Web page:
The magnificent frigatebird has several nicknames. Charles Darwin called them ‘the condor of the oceans’ because they can spend days and nights at a time on the wing and have an exceptionally large wingspan; in fact the largest wingspan to body weight ratio of any bird in the world. This body shape gives them exceptional aerial manoeuvrability and allows them to glide on thermals for days at a time. The Spanish would call them ‘pirate birds’ and ‘Man-o’-Wars’ due to their habit of stealing food from other birds.
The male is all black with a purplish sheen on upper body feathers and a large red gular (throat pouch) which is inflated during the breeding season. The female is slightly larger and has a white breast and shoulder, as well as a blue eye-ring. The species is found across the tropics and it is estimated that the population in Galapagos could be several thousand pairs.
Their diet includes fish and small crustaceans as well as newly-hatched green turtles. They also chase other species of birds such as tropicbirds or boobies and force them to regurgitate their recently caught food by grabbing their tail feathers and shaking them, then catching the regurgitated food before it enters the sea – hence their ‘pirate bird’ nickname. The feathers have no waterproofing and become waterlogged if they stay on the water for more than a minute or two. Almost all visitors to the Islands who take a cruise will be transfixed by the handful of frigatebirds dancing and weaving in the skies whilst following their vessel as it moves between landing spots.
Breeding occurs throughout the year. During courting, a female will be surrounded by several males inflating their throat pouches and emitting a shrill trill before an acrobatic aerial display between the pair. Nests are made of a few twigs in low shrubbery close to the shore where a single egg is laid. Hatchlings are looked after for up to three months by the male after which he will breed again. The female then cares for the hatchling for a further nine months. This is the longest parental care known in the bird world. It is also the only known example of the males and females having differing breeding cycles amongst seabirds.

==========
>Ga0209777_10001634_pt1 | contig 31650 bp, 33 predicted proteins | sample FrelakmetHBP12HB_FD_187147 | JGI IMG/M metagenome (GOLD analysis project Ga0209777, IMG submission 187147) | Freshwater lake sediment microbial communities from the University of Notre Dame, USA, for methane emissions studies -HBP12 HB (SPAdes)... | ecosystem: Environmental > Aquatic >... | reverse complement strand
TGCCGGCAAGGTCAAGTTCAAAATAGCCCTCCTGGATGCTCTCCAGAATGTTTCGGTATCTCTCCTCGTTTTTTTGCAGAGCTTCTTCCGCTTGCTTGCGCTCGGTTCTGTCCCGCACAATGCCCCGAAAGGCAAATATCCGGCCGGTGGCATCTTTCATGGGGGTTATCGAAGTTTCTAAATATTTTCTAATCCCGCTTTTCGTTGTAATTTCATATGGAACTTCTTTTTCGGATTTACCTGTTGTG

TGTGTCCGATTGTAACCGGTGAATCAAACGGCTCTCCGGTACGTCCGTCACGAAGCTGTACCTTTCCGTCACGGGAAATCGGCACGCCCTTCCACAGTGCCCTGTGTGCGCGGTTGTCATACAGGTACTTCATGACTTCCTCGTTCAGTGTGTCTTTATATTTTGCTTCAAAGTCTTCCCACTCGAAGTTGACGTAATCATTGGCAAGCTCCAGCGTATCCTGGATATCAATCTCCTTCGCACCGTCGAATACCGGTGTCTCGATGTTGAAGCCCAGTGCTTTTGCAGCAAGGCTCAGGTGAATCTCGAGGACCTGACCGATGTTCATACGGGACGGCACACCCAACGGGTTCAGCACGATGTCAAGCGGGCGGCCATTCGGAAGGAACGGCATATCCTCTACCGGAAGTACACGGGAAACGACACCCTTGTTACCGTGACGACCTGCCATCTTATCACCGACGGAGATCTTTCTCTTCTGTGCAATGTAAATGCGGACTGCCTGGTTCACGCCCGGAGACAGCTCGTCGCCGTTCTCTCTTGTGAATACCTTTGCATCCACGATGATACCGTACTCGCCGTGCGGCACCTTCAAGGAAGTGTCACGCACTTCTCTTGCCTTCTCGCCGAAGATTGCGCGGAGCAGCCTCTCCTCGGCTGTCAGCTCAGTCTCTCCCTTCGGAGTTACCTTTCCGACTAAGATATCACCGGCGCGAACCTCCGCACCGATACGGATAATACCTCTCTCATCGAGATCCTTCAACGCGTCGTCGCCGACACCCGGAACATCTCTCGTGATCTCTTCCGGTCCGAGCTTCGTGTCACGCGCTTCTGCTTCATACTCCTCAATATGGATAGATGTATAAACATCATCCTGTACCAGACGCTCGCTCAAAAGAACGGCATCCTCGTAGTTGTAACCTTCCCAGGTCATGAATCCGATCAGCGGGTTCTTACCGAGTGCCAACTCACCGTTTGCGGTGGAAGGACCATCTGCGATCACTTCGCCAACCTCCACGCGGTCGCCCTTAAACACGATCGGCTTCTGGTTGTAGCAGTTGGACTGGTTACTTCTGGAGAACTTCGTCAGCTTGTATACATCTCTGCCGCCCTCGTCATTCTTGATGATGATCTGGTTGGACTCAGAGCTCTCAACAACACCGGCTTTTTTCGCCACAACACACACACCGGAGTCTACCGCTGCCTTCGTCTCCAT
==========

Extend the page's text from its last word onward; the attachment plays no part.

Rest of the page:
Where to see them: Main breeding colonies are found on North Seymour, Floreana, San Cristobal and Genovesa. They can be seen throughout the Archipelago in mangroves and deciduous trees as well as foraging over coral reefs and the coast.
When to see them: All year round. The breeding and nesting season varies throughout the Islands and dependent on climatic conditions.
Threats: The conservation status shows that the species is not under immediate threat, however some populations globally are being put under pressure due to habitat loss and tourist encroachment on their breeding grounds. Their feeding habits also make them reliant on oceanic predators which bring their food up to the surface. Species such as dolphin and tuna are being put under threat which in turn is a threat to the frigatebirds. They could also be affected by marine plastic pollution.
Conservation actions: The magnificent frigatebird is labelled as least concern by the IUCN Red List and as such there are no specific plans in place in Galapagos to protect this species particularly. However they are protected by the Galapagos National Park.